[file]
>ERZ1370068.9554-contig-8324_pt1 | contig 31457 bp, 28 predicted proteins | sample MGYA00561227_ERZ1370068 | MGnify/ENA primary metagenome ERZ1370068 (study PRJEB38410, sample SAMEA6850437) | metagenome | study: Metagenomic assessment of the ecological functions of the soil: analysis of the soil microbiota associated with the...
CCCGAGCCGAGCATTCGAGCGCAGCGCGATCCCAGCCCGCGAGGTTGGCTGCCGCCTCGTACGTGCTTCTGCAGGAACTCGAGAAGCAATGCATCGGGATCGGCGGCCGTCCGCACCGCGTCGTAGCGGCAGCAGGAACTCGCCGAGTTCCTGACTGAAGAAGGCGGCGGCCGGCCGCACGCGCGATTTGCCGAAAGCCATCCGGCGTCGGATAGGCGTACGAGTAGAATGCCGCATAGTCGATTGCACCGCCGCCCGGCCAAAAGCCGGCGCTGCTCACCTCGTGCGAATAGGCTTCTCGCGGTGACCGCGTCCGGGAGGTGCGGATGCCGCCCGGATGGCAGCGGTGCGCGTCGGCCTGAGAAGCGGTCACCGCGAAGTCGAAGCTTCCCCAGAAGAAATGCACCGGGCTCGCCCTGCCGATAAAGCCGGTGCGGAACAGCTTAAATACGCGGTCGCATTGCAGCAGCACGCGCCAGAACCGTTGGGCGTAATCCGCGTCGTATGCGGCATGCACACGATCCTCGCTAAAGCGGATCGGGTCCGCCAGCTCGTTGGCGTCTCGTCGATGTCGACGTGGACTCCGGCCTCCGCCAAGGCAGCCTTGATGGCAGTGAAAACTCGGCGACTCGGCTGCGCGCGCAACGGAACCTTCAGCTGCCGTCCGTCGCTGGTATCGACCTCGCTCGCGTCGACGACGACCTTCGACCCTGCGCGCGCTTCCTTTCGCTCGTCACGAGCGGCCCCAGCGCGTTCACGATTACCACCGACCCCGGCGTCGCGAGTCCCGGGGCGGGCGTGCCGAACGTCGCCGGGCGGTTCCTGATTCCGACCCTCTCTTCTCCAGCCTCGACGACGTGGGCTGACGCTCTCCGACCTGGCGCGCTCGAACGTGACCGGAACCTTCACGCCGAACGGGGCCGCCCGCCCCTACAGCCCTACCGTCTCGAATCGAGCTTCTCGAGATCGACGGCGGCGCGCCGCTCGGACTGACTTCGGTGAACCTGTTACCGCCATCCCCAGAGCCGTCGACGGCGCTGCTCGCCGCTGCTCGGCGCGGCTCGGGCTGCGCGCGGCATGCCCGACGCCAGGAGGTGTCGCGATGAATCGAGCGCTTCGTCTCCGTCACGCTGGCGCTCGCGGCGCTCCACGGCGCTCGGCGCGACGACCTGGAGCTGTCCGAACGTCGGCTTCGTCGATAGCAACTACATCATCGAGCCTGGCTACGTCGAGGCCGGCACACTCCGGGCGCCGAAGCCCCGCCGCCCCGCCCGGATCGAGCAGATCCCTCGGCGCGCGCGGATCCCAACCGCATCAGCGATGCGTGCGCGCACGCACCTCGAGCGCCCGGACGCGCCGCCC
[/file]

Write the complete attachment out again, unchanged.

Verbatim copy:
>ERZ1370068.9554-contig-8324_pt1 | contig 31457 bp, 28 predicted proteins | sample MGYA00561227_ERZ1370068 | MGnify/ENA primary metagenome ERZ1370068 (study PRJEB38410, sample SAMEA6850437) | metagenome | study: Metagenomic assessment of the ecological functions of the soil: analysis of the soil microbiota associated with the...
CCCGAGCCGAGCATTCGAGCGCAGCGCGATCCCAGCCCGCGAGGTTGGCTGCCGCCTCGTACGTGCTTCTGCAGGAACTCGAGAAGCAATGCATCGGGATCGGCGGCCGTCCGCACCGCGTCGTAGCGGCAGCAGGAACTCGCCGAGTTCCTGACTGAAGAAGGCGGCGGCCGGCCGCACGCGCGATTTGCCGAAAGCCATCCGGCGTCGGATAGGCGTACGAGTAGAATGCCGCATAGTCGATTGCACCGCCGCCCGGCCAAAAGCCGGCGCTGCTCACCTCGTGCGAATAGGCTTCTCGCGGTGACCGCGTCCGGGAGGTGCGGATGCCGCCCGGATGGCAGCGGTGCGCGTCGGCCTGAGAAGCGGTCACCGCGAAGTCGAAGCTTCCCCAGAAGAAATGCACCGGGCTCGCCCTGCCGATAAAGCCGGTGCGGAACAGCTTAAATACGCGGTCGCATTGCAGCAGCACGCGCCAGAACCGTTGGGCGTAATCCGCGTCGTATGCGGCATGCACACGATCCTCGCTAAAGCGGATCGGGTCCGCCAGCTCGTTGGCGTCTCGTCGATGTCGACGTGGACTCCGGCCTCCGCCAAGGCAGCCTTGATGGCAGTGAAAACTCGGCGACTCGGCTGCGCGCGCAACGGAACCTTCAGCTGCCGTCCGTCGCTGGTATCGACCTCGCTCGCGTCGACGACGACCTTCGACCCTGCGCGCGCTTCCTTTCGCTCGTCACGAGCGGCCCCAGCGCGTTCACGATTACCACCGACCCCGGCGTCGCGAGTCCCGGGGCGGGCGTGCCGAACGTCGCCGGGCGGTTCCTGATTCCGACCCTCTCTTCTCCAGCCTCGACGACGTGGGCTGACGCTCTCCGACCTGGCGCGCTCGAACGTGACCGGAACCTTCACGCCGAACGGGGCCGCCCGCCCCTACAGCCCTACCGTCTCGAATCGAGCTTCTCGAGATCGACGGCGGCGCGCCGCTCGGACTGACTTCGGTGAACCTGTTACCGCCATCCCCAGAGCCGTCGACGGCGCTGCTCGCCGCTGCTCGGCGCGGCTCGGGCTGCGCGCGGCATGCCCGACGCCAGGAGGTGTCGCGATGAATCGAGCGCTTCGTCTCCGTCACGCTGGCGCTCGCGGCGCTCCACGGCGCTCGGCGCGACGACCTGGAGCTGTCCGAACGTCGGCTTCGTCGATAGCAACTACATCATCGAGCCTGGCTACGTCGAGGCCGGCACACTCCGGGCGCCGAAGCCCCGCCGCCCCGCCCGGATCGAGCAGATCCCTCGGCGCGCGCGGATCCCAACCGCATCAGCGATGCGTGCGCGCACGCACCTCGAGCGCCCGGACGCGCCGCCC